An international study presented September 22, 2008, at the American Society for Therapeutic Radiology and Oncology's 50th Annual Meeting in Boston has indicated that the use of a short one week course of radiation before surgery for rectal cancer leads to a reduced risk of recurrence but with some impairment in quality of life for sexual and bowel function.
The primary treatment for rectal cancer is surgery. Traditionally, cancer found in the lower 15 centimeters of the bowel (rectum) is surgically removed. However, simply removing the tumor leaves a risk of cancer re-growth within the bowel and surrounding tissues. Not only is this recurrence incurable in the majority of patients, but it can cause side effects that are difficult to control. Depending on the location and stage of the cancer, doctors may also recommend radiation therapy and chemotherapy, which can be given before or after surgery.
AdvertisementThe Medical Research Council CR07 trial looked at data from 1,350 patients throughout the United Kingdom, Canada, South Africa and New Zealand. The trial compared routine use of a one week course of radiotherapy before surgery (pre-operative) with a selective use of radiotherapy after surgery (post-operative) to reduce the risk of recurrence. In the post-operative group, patients at high risk of a local recurrence received 25 treatments of radiotherapy daily over a five-week period combined with chemotherapy after surgery.
Comparison of the overall treatment approaches found that only 4 percent of patients in the pre-operative group had local recurrence of the cancer after three years, compared with 11 percent of patients the post-op group. It also found that pre-operative patients had a higher chance (78 percent) of being alive without cancer recurrence five years later than the post-op patients (72 percent).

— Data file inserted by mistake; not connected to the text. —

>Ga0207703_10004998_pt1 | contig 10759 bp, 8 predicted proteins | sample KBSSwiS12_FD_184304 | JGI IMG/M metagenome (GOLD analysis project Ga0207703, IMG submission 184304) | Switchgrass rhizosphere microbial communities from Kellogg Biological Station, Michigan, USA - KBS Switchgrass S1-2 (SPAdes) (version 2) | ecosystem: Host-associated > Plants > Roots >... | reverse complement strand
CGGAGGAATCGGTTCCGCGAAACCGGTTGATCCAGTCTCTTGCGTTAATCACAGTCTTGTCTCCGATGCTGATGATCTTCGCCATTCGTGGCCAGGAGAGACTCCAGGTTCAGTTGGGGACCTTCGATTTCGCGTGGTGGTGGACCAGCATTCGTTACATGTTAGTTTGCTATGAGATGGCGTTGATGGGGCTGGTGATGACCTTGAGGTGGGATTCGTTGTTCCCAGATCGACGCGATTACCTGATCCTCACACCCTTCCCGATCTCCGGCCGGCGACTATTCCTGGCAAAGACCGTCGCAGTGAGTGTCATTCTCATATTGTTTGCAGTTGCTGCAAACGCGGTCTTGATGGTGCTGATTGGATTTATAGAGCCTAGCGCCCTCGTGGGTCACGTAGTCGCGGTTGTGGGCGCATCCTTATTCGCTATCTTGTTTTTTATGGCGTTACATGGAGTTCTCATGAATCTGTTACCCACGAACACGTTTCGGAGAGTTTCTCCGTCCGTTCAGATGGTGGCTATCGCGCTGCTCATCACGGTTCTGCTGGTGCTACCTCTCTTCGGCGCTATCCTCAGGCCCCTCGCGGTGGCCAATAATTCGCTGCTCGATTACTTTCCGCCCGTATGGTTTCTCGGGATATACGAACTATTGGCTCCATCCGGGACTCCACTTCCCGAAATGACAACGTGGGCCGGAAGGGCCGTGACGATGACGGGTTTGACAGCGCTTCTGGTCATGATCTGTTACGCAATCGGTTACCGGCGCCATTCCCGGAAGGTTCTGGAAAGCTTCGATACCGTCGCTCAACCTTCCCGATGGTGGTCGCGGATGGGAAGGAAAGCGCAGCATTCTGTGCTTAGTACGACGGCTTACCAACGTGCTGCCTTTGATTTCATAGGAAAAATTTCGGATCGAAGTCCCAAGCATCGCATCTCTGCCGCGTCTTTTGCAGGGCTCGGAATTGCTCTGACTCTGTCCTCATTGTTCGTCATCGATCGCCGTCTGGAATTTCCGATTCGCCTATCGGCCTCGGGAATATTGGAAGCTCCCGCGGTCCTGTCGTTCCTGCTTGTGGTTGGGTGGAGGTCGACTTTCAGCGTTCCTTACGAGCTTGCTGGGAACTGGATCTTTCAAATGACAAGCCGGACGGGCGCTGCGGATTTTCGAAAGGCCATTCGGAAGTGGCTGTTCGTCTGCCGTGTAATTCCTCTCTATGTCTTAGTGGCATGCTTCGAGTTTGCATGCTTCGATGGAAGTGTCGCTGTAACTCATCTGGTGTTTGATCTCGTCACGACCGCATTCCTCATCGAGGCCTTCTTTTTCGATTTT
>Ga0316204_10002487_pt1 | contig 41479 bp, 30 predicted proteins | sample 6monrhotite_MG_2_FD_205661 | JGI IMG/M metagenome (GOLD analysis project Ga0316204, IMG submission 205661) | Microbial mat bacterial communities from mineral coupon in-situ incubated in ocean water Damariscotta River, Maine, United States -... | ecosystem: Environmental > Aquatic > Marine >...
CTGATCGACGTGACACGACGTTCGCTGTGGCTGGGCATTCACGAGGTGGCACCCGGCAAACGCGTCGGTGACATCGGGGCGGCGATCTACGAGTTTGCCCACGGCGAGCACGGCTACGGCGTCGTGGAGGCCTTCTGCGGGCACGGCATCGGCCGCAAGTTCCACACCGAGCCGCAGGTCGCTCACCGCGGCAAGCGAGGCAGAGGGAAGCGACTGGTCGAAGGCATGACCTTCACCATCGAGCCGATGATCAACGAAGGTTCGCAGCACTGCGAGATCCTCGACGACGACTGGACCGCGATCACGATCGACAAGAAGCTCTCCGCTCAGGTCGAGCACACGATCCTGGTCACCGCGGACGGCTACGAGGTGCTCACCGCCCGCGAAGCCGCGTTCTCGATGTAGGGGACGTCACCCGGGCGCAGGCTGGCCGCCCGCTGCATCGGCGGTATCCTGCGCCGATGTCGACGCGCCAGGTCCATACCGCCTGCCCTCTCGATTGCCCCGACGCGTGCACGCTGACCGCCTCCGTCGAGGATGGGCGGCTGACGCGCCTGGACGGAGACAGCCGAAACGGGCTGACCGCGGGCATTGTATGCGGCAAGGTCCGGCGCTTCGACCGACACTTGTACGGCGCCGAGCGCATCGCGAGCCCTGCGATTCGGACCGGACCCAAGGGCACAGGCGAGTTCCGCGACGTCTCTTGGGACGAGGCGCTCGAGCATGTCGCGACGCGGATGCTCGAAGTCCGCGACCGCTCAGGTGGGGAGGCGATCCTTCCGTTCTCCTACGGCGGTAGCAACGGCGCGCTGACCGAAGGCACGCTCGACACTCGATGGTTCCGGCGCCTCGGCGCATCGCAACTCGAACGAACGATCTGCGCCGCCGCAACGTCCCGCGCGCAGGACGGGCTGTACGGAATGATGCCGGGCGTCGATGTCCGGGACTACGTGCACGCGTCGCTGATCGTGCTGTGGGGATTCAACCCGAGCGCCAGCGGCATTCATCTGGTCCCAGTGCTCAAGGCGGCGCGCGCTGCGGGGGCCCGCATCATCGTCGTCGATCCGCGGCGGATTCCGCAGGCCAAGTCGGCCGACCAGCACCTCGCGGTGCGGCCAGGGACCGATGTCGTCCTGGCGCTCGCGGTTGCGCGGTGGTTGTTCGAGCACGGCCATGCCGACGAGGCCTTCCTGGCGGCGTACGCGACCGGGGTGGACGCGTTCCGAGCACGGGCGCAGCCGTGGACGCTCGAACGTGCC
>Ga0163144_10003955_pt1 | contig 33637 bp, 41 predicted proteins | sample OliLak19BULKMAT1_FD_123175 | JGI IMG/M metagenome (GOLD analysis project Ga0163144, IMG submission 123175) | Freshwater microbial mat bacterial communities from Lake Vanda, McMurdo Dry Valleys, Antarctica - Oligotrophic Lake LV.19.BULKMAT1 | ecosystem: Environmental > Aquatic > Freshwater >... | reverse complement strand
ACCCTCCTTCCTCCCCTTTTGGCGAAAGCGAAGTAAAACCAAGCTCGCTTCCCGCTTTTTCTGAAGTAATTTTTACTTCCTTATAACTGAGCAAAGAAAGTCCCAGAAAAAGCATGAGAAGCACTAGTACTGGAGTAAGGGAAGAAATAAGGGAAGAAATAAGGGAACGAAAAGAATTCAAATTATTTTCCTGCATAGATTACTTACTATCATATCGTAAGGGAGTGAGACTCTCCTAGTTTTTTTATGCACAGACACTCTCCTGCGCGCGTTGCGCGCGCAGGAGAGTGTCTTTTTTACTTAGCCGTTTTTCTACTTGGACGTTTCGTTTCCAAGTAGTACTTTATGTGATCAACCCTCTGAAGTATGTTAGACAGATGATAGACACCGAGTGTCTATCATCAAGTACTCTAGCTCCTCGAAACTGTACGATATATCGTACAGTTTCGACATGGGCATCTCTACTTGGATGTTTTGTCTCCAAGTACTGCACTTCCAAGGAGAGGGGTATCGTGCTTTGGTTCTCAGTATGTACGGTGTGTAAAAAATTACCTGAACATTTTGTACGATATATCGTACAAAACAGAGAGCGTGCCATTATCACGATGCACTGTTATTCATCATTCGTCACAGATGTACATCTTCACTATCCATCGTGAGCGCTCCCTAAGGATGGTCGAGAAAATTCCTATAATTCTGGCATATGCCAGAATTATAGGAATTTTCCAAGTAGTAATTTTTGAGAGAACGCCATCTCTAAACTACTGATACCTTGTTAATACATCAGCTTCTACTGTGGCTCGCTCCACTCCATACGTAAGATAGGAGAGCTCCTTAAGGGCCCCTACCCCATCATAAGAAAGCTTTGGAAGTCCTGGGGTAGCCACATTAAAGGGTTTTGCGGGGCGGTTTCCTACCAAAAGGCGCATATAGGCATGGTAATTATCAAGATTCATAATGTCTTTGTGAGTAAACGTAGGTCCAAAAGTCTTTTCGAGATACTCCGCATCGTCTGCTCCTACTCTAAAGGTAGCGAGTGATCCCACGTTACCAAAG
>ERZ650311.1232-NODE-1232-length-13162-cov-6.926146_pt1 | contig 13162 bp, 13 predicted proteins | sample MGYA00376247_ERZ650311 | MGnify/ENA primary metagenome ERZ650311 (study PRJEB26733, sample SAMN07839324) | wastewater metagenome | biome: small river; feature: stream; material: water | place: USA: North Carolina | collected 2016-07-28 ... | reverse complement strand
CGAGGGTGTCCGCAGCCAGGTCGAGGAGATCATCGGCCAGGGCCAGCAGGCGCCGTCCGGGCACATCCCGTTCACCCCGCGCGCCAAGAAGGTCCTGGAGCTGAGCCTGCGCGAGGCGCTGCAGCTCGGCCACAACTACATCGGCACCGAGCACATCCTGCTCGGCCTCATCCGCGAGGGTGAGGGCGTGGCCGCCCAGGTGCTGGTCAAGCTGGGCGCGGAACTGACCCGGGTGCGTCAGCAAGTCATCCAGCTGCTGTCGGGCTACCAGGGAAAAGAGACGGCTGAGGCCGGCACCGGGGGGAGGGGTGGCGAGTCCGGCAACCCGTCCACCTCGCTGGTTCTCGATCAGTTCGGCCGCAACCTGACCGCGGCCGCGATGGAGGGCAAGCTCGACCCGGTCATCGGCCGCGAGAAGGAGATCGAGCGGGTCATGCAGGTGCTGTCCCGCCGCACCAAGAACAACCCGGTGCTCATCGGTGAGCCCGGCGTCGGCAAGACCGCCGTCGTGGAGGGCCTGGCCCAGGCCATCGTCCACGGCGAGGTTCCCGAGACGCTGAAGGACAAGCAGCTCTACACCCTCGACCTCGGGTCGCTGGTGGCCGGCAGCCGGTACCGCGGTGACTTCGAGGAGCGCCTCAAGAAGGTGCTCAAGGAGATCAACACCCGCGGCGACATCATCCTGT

To assess the impact of the treatments on quality of life, patients completed two detailed questionaires prior to treatment and on a regular basis for three years. The results show that physical functioning was decreased at three months, but then returned to previous levels, indicating that patients appear to recover well from their treatment in most cases.
The quality-of-life study showed that male sexual function deteriorated at three months and this appeared to be due to surgery. There was a further smaller deterioration thereafter due to the use of pre-operative radiotherapy. There was also a difference in bowel function due to the pre-operative radiotherapy.
"We know that this and other trials have consistently shown that radiation before surgery reduces the risk of local cancer returning, however, this has to be balanced against any negative side effects," David Sebag-Montefiore, M.D., principal investigator of the study and a radiation oncologist at the St. James' Insitute of Oncology in Leeds, United Kingdom, said. "The results of our quality of life study should help doctors and patients to discuss both the benefits and risks of pre-operative radiation before surgical removal of rectal cancer."